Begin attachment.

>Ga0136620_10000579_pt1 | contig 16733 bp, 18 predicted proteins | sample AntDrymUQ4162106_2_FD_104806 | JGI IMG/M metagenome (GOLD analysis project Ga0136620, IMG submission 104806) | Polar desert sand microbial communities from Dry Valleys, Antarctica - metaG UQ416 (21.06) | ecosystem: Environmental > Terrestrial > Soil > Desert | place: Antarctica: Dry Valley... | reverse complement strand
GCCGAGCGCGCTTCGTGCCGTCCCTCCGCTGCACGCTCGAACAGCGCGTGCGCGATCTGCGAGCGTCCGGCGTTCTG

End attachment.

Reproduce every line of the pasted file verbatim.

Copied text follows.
>Ga0136620_10000579_pt1 | contig 16733 bp, 18 predicted proteins | sample AntDrymUQ4162106_2_FD_104806 | JGI IMG/M metagenome (GOLD analysis project Ga0136620, IMG submission 104806) | Polar desert sand microbial communities from Dry Valleys, Antarctica - metaG UQ416 (21.06) | ecosystem: Environmental > Terrestrial > Soil > Desert | place: Antarctica: Dry Valley... | reverse complement strand
GCCGAGCGCGCTTCGTGCCGTCCCTCCGCTGCACGCTCGAACAGCGCGTGCGCGATCTGCGAGCGTCCGGCGTTCTG